Archive for Thursday, June 18, 2015

Basehor ‘gaining traction’ in push for EMS expansion

June 18, 2015

After three years of asking the county to expand its EMS services in Basehor, city officials believe they are finally gaining traction.

Basehor Mayor David Breuer and City Administrator and Police Chief Lloyd Martley say they think they have a solid argument for EMS expansion to bring to the county as it budgets for 2016, after working to solve two issues that have been barriers in the past. An ambulance stationed in Basehor would improve response times in Basehor and in southern Leavenworth County as a whole, they say, and they hope that the citizens will let county commissioners know they want the change.

“The county commisisoners in the last year... they understand that they’re going to have to do something here fairly soon,” Breuer said. “And we’re just trying to support them with data and make it easier for them to say yes.”

Breuer said city officials have had good dialogue with Fairmount Township Fire Department, which has agreed to house an ambulance. Officials also spoke with Jamie Miller, director of Leavenworth County EMS, who believes that the county could station one of its three reserve ambulances in Basehor, saving the county the cost of buying a new ambulance.

Now, Martley says Miller is requesting $240,000 in the 2016 budget to cover the cost of additional staff for an ambulance in Basehor.

“Those were two of the key issues that Leavenworth County came to us with: how do we buy an ambulance and where do we house it,” Martley said. “We’ve got those two issues solved, so the last issue that needs to be addressed is the staffing of the ambulance, because it’s a 24-hour, 365 days a year service ... but we certainly feel the numbers support the citizens getting on board with pushing this thing through.”

Since 2008, the overall call volume for the county’s EMS services has increased 20 percent. And in Basehor alone in 2014, there were 230 calls, with response times for about half of the calls of 6 to 15 minutes.

“Even Leavenworth County has acknowledged that that is excessive,” Martley said. “They need to get that time reduced because it’s obviously a safety factor — if someone is having a heart attack, you’ve got a 4- to 6-minute window to revive them, or the complications become much greater.”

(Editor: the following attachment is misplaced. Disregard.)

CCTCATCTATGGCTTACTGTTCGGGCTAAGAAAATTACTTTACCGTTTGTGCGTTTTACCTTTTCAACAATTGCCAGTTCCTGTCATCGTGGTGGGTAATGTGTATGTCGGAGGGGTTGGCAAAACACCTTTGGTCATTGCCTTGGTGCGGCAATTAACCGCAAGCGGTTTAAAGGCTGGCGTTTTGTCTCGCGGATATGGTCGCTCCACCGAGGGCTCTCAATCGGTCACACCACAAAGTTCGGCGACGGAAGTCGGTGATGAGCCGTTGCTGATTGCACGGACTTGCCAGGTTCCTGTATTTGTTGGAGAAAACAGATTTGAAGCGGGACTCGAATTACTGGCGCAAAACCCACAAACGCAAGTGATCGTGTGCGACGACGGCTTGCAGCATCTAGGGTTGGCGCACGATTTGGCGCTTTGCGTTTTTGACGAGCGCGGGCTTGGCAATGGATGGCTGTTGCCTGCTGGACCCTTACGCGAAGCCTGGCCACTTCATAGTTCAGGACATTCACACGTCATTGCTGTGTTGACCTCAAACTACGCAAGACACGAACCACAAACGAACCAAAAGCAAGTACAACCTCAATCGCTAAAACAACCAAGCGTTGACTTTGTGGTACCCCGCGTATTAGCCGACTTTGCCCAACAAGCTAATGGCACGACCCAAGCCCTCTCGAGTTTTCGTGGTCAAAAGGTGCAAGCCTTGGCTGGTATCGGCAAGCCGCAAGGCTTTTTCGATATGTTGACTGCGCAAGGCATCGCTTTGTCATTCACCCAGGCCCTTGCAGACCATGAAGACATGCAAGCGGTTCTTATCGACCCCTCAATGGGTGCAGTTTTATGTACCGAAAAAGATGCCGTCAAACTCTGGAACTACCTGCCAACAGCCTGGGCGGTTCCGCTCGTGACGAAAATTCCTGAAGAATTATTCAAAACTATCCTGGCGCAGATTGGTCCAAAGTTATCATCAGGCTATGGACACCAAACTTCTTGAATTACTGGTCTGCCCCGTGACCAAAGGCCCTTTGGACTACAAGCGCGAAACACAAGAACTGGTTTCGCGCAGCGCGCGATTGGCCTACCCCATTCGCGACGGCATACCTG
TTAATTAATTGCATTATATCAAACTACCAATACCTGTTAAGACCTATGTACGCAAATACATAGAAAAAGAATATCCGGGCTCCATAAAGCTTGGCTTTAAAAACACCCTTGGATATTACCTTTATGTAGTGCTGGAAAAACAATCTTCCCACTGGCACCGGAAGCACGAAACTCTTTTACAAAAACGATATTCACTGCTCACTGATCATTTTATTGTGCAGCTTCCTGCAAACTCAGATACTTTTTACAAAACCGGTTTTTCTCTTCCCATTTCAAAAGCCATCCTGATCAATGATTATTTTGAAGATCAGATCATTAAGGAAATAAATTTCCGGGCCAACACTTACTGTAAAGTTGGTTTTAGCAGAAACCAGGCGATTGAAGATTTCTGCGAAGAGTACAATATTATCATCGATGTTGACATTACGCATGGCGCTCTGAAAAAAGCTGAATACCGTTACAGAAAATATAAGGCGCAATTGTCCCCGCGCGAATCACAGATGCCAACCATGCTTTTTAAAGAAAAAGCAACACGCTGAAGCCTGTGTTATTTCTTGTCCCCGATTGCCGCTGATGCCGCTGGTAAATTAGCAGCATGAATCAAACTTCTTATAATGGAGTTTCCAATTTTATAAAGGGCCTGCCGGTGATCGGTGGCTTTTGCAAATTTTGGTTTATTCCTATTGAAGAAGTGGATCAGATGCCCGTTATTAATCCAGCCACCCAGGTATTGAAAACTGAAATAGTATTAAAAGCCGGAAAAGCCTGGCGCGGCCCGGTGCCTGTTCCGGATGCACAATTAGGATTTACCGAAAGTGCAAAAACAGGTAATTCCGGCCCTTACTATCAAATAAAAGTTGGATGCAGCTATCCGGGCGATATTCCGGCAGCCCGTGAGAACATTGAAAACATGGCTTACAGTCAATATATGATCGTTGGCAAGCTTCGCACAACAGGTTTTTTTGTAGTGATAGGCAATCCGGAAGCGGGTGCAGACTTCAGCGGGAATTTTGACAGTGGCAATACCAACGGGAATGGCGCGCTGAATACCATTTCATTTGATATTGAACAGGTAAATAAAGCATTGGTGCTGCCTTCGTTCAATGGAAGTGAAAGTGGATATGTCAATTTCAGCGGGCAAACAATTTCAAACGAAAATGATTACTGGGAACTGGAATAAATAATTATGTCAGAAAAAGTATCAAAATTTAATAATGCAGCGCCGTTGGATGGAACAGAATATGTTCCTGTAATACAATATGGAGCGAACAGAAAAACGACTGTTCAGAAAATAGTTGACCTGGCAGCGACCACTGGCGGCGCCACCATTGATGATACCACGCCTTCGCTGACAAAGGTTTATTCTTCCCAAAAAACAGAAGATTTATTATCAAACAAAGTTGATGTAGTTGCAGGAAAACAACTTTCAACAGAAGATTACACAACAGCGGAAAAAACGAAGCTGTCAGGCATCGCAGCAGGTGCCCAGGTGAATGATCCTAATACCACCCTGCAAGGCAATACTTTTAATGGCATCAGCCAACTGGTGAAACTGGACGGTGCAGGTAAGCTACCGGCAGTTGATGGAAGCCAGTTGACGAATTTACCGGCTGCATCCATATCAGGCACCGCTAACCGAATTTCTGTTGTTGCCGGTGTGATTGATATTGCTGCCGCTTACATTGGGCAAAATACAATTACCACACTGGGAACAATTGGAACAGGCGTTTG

Breuer and Martley also point to the city’s population growth, with another 48-unit senior living facility proposed for construction in the next year and growing programs at the Field of Dreams, as supporting factors for expansion. They said the Fairmount Township department is an ideal location because of its proximity to four Basehor-Linwood USD 458 schools.

The county currently runs four ambulance locations for its EMS services: two in Leavenworth, one in Lansing and one in Tonganoxie.

“So if something happens in Basehor, you’ve either got a 10-mile drive from Tonganoxie to get here or a 10-mile drive from Lansing to get here,” Martley said.

Basehor city officials also have met with the county commissioners and county manager to lay out the numbers, and they know the county manager is currently reviewing funding requests from the county’s various departments. Martley acknowledged that the county commissioners have agreed that EMS expansion is a priority in the past, but they have yet to support it with funding.

“They fully know where we’re at as far as the push on this item from the citizens,” Martley said. “They’ve been contacted, they’ve received correspondence from citizens in Basehor already as far as the need for an EMS unit.”

And when the commission discusses the 2016 budget in the coming months, city officials plan to be there, and they’re going to encourage citizens to show up, as well, or at least contact the county commission. Breuer says they plan to put out information regarding EMS services via the city’s website and social media, as well as through the Basehor Community Library and USD 458.

“We’re really trying to get the citizens behind this issue, because we feel that is going to be a huge factor in the county commissioners realizing that we feel like this is a very serious issue,” Martley said. “... After three years, we’re at the point right now where we feel this is the time to make it happen.”


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